This year, MIT Press will publish The Gameful World, a book edited by Steffen P. Walz and Sebastian Deterding to which I’ve contributed a chapter. The book will cover approaches in gameful and playful design, how it can be applied to a range of fields and its common issues. For example, Ian Bogost will expand on his infamous essay Gamification is Bullshit and Eric Zimmerman has contributed the much discussed Manifesto for a Ludic Century.
Those who dislike jargon might be thrown off by the term “gameful”. I admit at first I wasn’t too convinced we needed yet another new term either. Without going in too much detail—those who enjoy chewing on definitions might want to dig into the paper From Game Design Elements to Gamefulness: Defining “Gamification”—gamefulness serves as an alternative to gamification, the idea of using game design elements in non-game contexts. Compared to gamification, gamefulness proponents often emphasize the importance of retaining people’s agency and focus on supporting intrinsic motivation.
My chapter is an essay on the relationship between game design and the built environment and how the former can be used enliven the latter in various ways. It has turned out to be a nice summary of my thinking on the topic over the course of the past few years (if you can call over 13000 words a summary). Below is the abstract for the chapter. I look forward to when the book will be available and you can read the chapter in full, and tell me what you think. For now, this will have to do.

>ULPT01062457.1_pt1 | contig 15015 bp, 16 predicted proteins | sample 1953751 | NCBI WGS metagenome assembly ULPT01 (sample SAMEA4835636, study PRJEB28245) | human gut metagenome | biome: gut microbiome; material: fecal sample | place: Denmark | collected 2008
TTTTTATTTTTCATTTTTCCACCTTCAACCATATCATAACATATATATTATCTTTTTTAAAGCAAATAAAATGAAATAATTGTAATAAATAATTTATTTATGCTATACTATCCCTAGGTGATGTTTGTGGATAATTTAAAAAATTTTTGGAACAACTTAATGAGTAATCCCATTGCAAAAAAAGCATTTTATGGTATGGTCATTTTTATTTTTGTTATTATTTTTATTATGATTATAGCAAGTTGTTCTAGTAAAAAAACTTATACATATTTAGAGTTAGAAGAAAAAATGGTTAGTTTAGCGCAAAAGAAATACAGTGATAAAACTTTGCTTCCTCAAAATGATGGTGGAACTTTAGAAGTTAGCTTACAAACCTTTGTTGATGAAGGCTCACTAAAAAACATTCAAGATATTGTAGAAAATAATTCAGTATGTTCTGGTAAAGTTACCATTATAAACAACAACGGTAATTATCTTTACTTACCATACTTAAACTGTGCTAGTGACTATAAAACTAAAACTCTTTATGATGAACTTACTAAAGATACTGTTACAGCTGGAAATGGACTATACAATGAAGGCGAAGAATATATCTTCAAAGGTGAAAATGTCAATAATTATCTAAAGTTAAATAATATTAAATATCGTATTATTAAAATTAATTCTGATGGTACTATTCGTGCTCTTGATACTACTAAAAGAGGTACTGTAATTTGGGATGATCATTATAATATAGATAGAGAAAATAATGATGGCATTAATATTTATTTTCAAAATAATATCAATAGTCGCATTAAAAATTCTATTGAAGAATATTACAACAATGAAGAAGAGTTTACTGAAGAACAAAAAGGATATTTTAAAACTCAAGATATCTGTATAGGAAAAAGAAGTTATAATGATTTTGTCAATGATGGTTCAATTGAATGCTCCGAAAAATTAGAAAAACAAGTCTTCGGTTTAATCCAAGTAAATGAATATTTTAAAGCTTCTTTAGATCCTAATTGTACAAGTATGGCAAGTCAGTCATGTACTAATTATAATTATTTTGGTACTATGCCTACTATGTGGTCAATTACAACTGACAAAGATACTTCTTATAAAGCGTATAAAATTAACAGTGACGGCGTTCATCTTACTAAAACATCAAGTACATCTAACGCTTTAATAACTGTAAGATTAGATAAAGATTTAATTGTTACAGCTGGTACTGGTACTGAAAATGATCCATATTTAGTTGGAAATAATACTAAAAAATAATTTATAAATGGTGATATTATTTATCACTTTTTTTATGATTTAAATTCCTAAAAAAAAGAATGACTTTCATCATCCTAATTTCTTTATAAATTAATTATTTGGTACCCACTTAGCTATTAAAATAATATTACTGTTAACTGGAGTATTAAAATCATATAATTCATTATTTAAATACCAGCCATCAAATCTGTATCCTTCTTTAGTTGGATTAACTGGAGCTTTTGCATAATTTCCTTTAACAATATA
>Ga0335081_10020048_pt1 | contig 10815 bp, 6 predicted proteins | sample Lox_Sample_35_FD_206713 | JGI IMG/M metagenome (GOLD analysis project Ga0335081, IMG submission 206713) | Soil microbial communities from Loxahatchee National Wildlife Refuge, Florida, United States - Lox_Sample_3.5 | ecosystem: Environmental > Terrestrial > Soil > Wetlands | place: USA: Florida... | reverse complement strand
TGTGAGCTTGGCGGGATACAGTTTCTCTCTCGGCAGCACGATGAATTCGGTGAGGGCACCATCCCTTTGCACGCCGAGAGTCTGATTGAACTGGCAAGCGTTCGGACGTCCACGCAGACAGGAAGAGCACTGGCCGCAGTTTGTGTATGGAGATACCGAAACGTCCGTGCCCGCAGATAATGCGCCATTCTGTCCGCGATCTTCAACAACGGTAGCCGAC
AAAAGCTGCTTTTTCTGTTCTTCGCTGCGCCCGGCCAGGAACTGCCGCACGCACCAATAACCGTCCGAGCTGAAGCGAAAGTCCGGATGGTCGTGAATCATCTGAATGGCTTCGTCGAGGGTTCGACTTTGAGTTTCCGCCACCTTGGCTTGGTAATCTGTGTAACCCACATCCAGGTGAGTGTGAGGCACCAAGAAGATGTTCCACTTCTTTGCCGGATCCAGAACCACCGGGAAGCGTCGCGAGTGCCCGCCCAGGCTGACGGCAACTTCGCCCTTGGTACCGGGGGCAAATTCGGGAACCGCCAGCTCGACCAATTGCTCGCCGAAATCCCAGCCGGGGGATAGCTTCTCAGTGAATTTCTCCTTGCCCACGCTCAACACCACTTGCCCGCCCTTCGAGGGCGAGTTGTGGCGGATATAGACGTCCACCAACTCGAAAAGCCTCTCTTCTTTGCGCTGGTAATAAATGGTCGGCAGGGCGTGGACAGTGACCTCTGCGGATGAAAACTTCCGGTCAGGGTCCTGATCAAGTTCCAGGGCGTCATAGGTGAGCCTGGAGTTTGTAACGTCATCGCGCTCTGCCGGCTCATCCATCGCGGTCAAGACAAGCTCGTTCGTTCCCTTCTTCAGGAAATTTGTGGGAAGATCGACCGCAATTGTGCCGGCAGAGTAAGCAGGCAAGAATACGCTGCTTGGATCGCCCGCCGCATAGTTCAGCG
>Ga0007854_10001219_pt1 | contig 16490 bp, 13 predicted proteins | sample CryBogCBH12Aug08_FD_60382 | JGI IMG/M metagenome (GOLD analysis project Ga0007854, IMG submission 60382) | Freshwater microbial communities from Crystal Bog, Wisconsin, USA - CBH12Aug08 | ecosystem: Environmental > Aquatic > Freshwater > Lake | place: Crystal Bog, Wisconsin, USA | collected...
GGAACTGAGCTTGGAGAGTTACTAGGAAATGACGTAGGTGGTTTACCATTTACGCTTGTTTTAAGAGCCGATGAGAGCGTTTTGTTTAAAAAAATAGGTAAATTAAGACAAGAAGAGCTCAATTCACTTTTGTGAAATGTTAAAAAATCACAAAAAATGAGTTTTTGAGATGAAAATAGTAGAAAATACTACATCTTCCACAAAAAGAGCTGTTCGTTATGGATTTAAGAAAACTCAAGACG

“In this chapter, designer Kars Alfrink argues gameful design can contribute to the liveability of cities. His approach is grounded in his professional practice of making games for public urban spaces. Kars argues gameful design can provide citizens with tools with which they can counterbalance the top-down planning actions of governments and corporations. Such organisations have a preference for highly legible structures, which tend towards fragility in the face of uncertainty. A recent example would be the interest in ‘smart city’ solutions to problems faced by the new megacities. In this chapter Kars describes the workings of many forms of gameful resistance from citizens. These include urban sports, neo-situationist street games, playful platforms for civic organisation, subversive art interventions and participatory planning tools. Together, these enable citizens to act as a generative force which injects the city with some much-needed illegibility, giving rise to a gameful city.”
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